FALSE FRIENDS, GOOD AND BAD TRANSLATION
The road to compelling copy
Heute ein Beitrag von Ben Davidson:
As an Englishman living in Germany, I’ve noticed a vast difference in marketing styles between the two countries. Sometimes, German companies’ marketing leaves a bit to be desired, with copy that is functional without being fascinating.
The carsharing case study
German firm Stadtmobil and US-based Zipcar are both market leaders and offer near-identical carsharing services. But their websites could scarcely be more different. The contrast is remarkable, and not only in terms of the texts. The visuals and usability of the sites are worlds apart.
The most striking thing is the sheer amount of text on the Stadtmobil site. And when you work up the courage to read the copy, the language is dull and sterile – it doesn’t forge a connection with the reader. The same cannot be said of Zipcar. Their site has its own personality, cool images and a sprinkling of humour. It drives you to find out more.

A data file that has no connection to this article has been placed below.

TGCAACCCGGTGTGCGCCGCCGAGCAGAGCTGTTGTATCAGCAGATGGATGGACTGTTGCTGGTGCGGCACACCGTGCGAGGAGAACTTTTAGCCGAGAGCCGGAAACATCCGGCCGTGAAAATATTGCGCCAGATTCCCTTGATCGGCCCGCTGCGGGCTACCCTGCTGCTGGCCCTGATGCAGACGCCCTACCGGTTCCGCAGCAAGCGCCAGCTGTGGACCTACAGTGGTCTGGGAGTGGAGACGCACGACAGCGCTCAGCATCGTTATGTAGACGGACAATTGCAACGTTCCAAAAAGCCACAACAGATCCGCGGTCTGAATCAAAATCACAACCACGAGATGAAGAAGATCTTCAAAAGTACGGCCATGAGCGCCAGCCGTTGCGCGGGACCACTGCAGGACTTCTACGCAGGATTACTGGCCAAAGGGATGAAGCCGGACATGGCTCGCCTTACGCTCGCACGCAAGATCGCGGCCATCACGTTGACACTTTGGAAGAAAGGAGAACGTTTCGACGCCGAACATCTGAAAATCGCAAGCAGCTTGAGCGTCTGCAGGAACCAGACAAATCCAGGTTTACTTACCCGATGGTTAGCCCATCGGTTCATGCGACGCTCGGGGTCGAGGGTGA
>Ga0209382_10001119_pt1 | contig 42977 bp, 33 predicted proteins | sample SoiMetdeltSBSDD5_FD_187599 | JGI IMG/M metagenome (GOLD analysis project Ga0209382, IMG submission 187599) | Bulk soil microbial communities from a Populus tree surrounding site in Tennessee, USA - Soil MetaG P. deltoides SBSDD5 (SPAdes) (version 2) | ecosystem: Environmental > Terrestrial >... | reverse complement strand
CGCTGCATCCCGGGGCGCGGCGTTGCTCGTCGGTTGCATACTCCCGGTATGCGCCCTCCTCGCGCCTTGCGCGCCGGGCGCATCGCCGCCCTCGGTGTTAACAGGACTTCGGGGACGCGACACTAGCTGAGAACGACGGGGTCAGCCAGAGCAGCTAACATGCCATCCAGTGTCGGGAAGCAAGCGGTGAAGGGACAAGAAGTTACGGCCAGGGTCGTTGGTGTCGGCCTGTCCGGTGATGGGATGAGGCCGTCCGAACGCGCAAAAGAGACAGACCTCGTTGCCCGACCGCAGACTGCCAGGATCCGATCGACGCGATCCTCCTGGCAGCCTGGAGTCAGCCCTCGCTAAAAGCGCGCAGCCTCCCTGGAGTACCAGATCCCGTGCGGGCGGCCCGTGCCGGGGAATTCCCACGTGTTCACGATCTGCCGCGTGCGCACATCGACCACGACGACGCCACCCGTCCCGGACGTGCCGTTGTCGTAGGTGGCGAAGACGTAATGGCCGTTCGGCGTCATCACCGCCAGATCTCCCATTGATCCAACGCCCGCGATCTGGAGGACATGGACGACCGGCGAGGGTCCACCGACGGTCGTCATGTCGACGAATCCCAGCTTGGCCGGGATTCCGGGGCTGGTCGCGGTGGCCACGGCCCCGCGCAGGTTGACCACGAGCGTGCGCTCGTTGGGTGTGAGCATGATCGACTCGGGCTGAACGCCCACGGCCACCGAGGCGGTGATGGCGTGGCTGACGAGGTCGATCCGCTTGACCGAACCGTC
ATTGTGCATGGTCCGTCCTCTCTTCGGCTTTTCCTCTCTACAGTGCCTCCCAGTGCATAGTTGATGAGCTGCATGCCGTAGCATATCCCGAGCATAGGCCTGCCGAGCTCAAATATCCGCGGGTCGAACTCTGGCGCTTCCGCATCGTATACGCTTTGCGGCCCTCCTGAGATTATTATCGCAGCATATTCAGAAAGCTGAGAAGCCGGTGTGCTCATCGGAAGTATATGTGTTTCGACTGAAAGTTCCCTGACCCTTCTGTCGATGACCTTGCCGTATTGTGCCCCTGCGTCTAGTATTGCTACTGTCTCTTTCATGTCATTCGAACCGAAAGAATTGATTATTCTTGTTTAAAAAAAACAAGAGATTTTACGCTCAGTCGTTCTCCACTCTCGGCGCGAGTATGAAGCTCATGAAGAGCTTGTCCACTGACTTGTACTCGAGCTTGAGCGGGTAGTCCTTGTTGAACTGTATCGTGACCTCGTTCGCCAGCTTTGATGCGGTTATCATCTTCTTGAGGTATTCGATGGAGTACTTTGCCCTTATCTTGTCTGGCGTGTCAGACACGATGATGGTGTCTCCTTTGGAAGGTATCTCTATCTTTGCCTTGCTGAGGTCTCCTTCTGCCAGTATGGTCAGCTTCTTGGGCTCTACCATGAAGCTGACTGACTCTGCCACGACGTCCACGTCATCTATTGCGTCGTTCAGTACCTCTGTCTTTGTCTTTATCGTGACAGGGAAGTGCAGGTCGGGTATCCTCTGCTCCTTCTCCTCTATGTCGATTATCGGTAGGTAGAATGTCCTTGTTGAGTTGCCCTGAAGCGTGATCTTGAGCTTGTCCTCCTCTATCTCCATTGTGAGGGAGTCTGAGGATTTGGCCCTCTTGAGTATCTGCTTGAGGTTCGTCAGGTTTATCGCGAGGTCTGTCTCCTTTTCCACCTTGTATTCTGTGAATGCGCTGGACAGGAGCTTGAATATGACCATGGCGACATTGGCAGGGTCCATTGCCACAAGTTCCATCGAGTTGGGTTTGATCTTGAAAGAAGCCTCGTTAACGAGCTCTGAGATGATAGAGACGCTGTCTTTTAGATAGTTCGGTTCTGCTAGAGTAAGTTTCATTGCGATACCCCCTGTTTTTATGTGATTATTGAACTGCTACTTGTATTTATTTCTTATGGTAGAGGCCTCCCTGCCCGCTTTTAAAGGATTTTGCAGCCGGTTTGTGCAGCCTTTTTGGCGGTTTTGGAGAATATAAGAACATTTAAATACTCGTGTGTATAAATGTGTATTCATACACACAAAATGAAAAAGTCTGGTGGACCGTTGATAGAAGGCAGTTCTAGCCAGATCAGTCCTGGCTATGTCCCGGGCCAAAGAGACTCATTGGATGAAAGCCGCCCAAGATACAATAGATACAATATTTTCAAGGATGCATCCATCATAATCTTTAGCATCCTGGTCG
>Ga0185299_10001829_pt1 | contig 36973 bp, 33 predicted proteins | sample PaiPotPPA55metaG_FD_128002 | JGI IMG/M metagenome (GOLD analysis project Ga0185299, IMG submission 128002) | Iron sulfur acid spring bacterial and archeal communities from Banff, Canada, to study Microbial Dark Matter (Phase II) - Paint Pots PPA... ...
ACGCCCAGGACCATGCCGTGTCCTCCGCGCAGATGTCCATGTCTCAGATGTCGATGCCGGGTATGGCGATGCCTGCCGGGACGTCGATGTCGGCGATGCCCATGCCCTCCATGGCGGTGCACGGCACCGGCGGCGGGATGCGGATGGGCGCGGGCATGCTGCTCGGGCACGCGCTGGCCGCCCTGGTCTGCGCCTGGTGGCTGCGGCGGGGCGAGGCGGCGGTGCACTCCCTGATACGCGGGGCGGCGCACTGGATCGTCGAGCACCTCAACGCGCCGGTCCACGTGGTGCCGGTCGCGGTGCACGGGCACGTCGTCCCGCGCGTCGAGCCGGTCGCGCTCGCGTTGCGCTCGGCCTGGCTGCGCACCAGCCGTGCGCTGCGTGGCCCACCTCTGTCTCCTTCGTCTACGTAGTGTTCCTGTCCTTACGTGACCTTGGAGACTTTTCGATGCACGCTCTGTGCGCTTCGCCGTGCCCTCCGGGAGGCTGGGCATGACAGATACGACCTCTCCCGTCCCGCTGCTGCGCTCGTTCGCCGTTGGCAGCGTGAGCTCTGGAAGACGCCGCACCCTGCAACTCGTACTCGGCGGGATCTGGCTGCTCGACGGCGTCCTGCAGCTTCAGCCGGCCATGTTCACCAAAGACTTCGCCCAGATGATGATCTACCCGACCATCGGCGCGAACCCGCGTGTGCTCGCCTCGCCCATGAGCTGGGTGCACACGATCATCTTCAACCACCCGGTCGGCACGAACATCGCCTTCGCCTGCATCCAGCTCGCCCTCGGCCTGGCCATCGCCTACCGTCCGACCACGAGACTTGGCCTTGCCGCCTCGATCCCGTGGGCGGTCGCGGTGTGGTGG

Picking a style that reflects the service?
Note the friendly tone of voice – it’s all part the cool, fun brand identity. There is a distinctly informal feel: phrases like “We’re easy”, and “The doors will unlock, and it’s all yours!” see to that. Zipcar explains why a car club is a great idea, linking these reasons to real-life situations. In contrast, Stadtmobil simply lists potential benefits. It’s not terrible, but it doesn’t reach out to the reader or inspire them to sign up.
Consumer friendly or eco friendly?
So who is in the driving seat?
What I like about the Zipcar site is that all the pages have the same tone of voice, and project a consistent brand image. Light-hearted, engaging and informative copy helps make a boring task seem fun! It presents the service in a fresh and exciting way, using this persona to draw you in. And personality is a key ingredient, as people are far more likely to buy into a brand they identify with. While Stadtmobil is stuck on the hard shoulder, Zipcar is streets ahead.